Diagnosing and Treating Equine Muscle Injuries

While not frequently diagnosed, equine muscle injuries can cause pain, lameness, and poor performance in horses.
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equine muscle injuries
Stretching exercises can start on Day 1 of revocery if they can be done without causing pain, Turner said. | Photo: Alexandra Beckstett/The Horse
Sitting a sudden spook, lifting a bale of hay the wrong way, or chasing a loose horse around the farm are just a few of the ways equestrians can pull, tear, or otherwise damage a muscle. We’re all aware of how painful such injuries can be and how tempting (or even necessary) it might be to spend a few days out of the saddle.

Muscle injuries aren’t uncommon for riders. But have you noticed that, overall, there’s little talk of muscle injuries in our horses? That’s because, said Tracy Turner, DVM, MS, Dipl., ACVS, ACVSMR, “muscle pain and injury as a cause of lameness and poor performance in the horse are poorly recognized.”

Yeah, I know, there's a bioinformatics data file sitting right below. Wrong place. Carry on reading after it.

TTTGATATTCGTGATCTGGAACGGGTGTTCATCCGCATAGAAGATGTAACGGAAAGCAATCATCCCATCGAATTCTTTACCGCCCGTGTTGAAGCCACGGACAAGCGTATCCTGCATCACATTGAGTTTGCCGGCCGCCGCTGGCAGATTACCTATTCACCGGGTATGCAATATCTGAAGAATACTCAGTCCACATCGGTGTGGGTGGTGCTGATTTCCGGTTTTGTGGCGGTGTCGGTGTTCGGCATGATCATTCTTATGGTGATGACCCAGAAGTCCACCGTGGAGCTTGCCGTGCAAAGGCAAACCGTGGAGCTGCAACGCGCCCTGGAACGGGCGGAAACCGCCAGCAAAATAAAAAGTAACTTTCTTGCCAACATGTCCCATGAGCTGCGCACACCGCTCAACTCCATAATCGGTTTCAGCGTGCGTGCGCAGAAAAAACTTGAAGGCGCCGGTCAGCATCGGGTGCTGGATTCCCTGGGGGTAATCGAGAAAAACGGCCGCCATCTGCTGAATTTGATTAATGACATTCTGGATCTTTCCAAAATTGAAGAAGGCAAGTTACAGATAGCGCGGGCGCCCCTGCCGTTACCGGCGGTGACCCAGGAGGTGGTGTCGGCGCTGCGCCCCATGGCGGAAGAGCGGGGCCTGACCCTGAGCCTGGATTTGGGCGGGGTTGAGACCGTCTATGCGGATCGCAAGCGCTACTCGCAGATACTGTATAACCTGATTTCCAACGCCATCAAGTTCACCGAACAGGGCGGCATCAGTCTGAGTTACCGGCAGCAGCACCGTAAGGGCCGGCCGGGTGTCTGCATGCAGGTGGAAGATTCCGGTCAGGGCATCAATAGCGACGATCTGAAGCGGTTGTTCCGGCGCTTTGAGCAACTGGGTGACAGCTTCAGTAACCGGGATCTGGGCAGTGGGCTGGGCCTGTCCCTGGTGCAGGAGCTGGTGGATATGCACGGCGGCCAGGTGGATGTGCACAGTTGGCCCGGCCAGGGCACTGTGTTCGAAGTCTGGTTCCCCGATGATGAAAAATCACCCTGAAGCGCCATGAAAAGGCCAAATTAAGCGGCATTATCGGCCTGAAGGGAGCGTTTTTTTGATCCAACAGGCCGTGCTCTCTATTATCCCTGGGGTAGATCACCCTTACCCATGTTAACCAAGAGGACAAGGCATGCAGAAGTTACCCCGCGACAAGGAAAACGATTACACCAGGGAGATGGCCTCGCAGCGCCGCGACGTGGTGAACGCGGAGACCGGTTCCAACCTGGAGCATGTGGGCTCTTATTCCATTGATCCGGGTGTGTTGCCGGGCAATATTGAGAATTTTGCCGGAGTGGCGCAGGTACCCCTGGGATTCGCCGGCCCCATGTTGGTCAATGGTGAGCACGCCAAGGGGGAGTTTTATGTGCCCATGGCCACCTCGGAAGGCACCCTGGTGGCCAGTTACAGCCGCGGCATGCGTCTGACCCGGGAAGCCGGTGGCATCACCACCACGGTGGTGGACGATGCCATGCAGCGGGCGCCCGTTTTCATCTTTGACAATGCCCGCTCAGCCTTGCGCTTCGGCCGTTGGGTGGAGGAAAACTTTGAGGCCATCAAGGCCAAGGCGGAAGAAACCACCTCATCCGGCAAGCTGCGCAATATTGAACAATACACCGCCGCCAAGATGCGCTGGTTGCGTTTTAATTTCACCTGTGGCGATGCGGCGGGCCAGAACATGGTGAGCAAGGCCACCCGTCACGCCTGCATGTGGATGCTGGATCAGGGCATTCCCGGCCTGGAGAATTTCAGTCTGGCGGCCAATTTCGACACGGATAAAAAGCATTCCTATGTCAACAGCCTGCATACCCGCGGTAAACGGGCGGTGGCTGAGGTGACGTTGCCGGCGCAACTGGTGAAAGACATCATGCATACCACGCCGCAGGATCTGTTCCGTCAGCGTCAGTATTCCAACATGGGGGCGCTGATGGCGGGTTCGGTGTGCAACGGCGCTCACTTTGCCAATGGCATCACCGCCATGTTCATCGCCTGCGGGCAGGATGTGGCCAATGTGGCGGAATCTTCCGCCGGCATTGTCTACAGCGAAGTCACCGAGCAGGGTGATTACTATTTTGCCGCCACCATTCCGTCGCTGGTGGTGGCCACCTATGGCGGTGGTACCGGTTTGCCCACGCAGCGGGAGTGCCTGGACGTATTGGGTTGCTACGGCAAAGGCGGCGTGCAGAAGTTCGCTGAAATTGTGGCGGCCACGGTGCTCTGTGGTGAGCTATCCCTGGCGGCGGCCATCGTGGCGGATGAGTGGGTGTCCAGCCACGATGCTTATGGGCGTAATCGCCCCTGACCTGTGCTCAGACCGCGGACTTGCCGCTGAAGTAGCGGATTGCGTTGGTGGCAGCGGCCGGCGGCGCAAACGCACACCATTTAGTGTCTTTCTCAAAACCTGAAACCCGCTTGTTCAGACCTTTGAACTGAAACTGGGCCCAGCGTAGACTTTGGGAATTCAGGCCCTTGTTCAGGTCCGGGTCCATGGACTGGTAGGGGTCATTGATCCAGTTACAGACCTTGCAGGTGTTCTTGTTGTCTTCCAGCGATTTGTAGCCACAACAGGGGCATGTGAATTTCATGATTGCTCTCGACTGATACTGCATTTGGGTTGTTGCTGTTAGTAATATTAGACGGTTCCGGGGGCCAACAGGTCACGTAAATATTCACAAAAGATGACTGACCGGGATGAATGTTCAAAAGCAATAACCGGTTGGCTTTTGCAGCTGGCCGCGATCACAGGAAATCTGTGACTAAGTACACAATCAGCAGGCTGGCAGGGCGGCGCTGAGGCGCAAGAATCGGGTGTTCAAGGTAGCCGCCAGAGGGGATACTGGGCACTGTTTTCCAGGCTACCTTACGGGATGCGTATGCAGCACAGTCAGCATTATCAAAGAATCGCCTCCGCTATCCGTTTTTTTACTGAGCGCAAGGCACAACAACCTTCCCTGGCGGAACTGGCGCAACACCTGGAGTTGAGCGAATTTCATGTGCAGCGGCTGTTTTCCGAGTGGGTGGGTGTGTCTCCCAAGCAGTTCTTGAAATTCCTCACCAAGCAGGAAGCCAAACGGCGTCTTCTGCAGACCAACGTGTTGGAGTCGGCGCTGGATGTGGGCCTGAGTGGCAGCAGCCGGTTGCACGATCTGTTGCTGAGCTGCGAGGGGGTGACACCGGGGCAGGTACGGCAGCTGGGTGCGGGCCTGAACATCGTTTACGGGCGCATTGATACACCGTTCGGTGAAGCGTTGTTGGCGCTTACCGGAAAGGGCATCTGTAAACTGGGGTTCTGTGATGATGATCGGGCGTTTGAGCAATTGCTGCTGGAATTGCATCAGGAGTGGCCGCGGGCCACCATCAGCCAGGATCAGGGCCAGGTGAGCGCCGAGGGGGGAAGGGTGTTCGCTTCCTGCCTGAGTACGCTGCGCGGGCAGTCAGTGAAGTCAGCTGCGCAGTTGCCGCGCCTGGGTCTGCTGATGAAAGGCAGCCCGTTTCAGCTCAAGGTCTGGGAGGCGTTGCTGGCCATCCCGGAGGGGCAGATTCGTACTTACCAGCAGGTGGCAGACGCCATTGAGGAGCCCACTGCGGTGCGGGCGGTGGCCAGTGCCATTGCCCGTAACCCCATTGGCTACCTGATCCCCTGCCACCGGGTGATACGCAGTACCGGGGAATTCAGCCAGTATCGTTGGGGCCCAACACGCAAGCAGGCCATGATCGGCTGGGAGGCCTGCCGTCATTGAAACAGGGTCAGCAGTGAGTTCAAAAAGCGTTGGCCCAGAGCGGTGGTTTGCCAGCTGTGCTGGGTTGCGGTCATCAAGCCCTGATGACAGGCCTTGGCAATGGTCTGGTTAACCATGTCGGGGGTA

That doesn’t mean, however, that such injuries don’t exist. Turner, who owns Turner Equine Sports Medicine and Surgery, in Big Lake, Minnesota, reviewed what veterinarians know about diagnosing and treating muscle injuries at the 2016 American Association of Equine Practitioners’ Convention, held Dec. 3-7 in Orlando, Florida.

Turner said muscle conditions such as fibrotic myopathy, stringhalt, tying up, and post-exercise fatigue are better recognized than general muscle injury in horses. The first two are usually more associated with gait abnormalities and the latter two are considered specific physiologic disturbances, he said

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Erica Larson, former news editor for The Horse, holds a degree in journalism with an external specialty in equine science from Michigan State University in East Lansing. A Massachusetts native, she grew up in the saddle and has dabbled in a variety of disciplines including foxhunting, saddle seat, and mounted games. Currently, Erica competes in eventing with her OTTB, Dorado.

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